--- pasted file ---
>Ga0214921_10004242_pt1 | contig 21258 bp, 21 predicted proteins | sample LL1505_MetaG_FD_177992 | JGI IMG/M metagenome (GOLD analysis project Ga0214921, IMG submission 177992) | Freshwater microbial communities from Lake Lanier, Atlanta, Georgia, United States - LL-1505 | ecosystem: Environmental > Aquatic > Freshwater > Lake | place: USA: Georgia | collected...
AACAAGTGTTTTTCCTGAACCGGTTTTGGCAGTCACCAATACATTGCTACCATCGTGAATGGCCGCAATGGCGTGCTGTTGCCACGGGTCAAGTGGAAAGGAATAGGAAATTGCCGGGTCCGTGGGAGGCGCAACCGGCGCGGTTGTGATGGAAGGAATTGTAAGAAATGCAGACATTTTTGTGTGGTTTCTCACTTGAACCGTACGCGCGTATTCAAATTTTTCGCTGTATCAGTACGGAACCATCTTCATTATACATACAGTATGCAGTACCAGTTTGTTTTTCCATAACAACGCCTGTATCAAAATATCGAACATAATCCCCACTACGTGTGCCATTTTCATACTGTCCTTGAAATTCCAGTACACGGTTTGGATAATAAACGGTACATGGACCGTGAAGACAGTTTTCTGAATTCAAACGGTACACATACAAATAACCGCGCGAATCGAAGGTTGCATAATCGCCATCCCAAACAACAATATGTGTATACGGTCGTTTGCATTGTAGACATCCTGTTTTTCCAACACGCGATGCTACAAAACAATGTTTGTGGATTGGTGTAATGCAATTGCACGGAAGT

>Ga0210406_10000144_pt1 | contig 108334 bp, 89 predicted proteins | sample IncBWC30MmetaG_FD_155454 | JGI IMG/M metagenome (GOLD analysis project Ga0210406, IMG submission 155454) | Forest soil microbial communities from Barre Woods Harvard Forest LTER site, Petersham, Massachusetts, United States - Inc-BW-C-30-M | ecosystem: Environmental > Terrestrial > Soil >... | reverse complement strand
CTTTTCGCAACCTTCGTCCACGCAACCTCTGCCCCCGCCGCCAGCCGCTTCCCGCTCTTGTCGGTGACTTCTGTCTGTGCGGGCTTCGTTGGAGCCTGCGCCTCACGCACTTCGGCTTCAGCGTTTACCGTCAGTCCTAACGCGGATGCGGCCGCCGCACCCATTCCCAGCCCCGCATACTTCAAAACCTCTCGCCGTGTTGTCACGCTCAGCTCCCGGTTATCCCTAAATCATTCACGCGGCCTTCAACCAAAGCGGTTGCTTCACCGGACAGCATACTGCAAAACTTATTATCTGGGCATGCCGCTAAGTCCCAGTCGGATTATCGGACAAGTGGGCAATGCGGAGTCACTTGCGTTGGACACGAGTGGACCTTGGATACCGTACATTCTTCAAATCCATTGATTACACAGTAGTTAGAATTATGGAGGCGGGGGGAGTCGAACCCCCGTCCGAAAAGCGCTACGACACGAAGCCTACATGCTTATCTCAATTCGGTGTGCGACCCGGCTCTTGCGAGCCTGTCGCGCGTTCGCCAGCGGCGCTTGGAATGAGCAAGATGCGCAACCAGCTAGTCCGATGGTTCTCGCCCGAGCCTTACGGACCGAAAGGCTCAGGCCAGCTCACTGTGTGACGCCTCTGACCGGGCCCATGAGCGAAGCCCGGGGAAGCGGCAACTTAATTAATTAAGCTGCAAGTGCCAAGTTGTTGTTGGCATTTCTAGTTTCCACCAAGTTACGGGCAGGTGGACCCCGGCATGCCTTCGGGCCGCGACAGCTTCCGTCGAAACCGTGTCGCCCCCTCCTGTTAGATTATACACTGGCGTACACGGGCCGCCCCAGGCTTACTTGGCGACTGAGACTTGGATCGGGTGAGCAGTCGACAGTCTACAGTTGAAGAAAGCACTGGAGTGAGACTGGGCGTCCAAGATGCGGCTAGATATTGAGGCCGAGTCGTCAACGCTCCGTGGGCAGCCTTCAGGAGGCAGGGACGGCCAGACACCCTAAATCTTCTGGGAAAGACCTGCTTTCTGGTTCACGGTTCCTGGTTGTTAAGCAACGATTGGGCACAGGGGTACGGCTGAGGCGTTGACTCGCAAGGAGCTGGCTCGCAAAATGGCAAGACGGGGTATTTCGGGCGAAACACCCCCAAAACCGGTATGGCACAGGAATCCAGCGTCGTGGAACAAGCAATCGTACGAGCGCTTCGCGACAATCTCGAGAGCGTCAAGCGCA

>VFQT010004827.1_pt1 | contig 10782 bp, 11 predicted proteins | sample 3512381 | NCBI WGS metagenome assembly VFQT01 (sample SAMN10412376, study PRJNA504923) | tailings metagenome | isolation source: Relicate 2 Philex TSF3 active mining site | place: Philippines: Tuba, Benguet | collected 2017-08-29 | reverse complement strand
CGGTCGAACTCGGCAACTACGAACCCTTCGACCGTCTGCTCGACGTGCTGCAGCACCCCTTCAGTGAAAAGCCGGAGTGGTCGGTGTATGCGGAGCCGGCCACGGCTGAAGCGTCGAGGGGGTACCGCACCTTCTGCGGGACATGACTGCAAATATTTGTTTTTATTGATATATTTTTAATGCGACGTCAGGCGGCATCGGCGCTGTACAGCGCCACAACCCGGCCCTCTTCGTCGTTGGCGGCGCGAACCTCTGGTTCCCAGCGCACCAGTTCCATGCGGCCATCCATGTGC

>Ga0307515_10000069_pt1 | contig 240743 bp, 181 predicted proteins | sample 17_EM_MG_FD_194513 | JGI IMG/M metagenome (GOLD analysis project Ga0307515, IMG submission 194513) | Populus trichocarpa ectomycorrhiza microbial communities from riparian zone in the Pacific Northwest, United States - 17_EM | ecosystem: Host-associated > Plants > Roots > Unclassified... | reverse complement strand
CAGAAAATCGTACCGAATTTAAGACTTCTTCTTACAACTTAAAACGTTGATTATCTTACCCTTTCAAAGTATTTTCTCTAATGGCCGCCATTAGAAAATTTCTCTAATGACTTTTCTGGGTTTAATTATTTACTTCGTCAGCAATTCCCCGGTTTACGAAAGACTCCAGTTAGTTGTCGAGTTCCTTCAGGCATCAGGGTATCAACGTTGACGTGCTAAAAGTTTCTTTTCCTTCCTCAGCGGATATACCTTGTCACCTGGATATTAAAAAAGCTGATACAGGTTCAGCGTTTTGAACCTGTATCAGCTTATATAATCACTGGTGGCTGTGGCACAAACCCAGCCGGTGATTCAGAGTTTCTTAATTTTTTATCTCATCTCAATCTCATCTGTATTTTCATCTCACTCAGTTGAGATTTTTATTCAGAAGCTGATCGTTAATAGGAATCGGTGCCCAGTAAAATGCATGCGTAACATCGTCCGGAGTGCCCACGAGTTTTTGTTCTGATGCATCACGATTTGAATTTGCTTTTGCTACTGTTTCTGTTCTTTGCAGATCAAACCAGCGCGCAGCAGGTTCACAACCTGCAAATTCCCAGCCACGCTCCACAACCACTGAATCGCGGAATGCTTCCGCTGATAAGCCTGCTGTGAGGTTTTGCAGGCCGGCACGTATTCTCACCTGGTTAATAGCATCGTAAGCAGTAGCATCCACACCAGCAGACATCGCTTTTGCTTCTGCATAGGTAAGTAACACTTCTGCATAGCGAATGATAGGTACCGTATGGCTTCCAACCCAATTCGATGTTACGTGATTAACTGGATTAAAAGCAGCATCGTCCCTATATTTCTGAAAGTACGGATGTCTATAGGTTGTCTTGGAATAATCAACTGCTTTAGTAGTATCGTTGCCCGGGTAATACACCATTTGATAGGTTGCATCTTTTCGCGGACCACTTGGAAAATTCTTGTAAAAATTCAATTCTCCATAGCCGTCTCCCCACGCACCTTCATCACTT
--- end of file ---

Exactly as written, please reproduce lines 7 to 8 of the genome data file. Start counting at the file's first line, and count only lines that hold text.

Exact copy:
>Ga0307515_10000069_pt1 | contig 240743 bp, 181 predicted proteins | sample 17_EM_MG_FD_194513 | JGI IMG/M metagenome (GOLD analysis project Ga0307515, IMG submission 194513) | Populus trichocarpa ectomycorrhiza microbial communities from riparian zone in the Pacific Northwest, United States - 17_EM | ecosystem: Host-associated > Plants > Roots > Unclassified... | reverse complement strand
CAGAAAATCGTACCGAATTTAAGACTTCTTCTTACAACTTAAAACGTTGATTATCTTACCCTTTCAAAGTATTTTCTCTAATGGCCGCCATTAGAAAATTTCTCTAATGACTTTTCTGGGTTTAATTATTTACTTCGTCAGCAATTCCCCGGTTTACGAAAGACTCCAGTTAGTTGTCGAGTTCCTTCAGGCATCAGGGTATCAACGTTGACGTGCTAAAAGTTTCTTTTCCTTCCTCAGCGGATATACCTTGTCACCTGGATATTAAAAAAGCTGATACAGGTTCAGCGTTTTGAACCTGTATCAGCTTATATAATCACTGGTGGCTGTGGCACAAACCCAGCCGGTGATTCAGAGTTTCTTAATTTTTTATCTCATCTCAATCTCATCTGTATTTTCATCTCACTCAGTTGAGATTTTTATTCAGAAGCTGATCGTTAATAGGAATCGGTGCCCAGTAAAATGCATGCGTAACATCGTCCGGAGTGCCCACGAGTTTTTGTTCTGATGCATCACGATTTGAATTTGCTTTTGCTACTGTTTCTGTTCTTTGCAGATCAAACCAGCGCGCAGCAGGTTCACAACCTGCAAATTCCCAGCCACGCTCCACAACCACTGAATCGCGGAATGCTTCCGCTGATAAGCCTGCTGTGAGGTTTTGCAGGCCGGCACGTATTCTCACCTGGTTAATAGCATCGTAAGCAGTAGCATCCACACCAGCAGACATCGCTTTTGCTTCTGCATAGGTAAGTAACACTTCTGCATAGCGAATGATAGGTACCGTATGGCTTCCAACCCAATTCGATGTTACGTGATTAACTGGATTAAAAGCAGCATCGTCCCTATATTTCTGAAAGTACGGATGTCTATAGGTTGTCTTGGAATAATCAACTGCTTTAGTAGTATCGTTGCCCGGGTAATACACCATTTGATAGGTTGCATCTTTTCGCGGACCACTTGGAAAATTCTTGTAAAAATTCAATTCTCCATAGCCGTCTCCCCACGCACCTTCATCACTT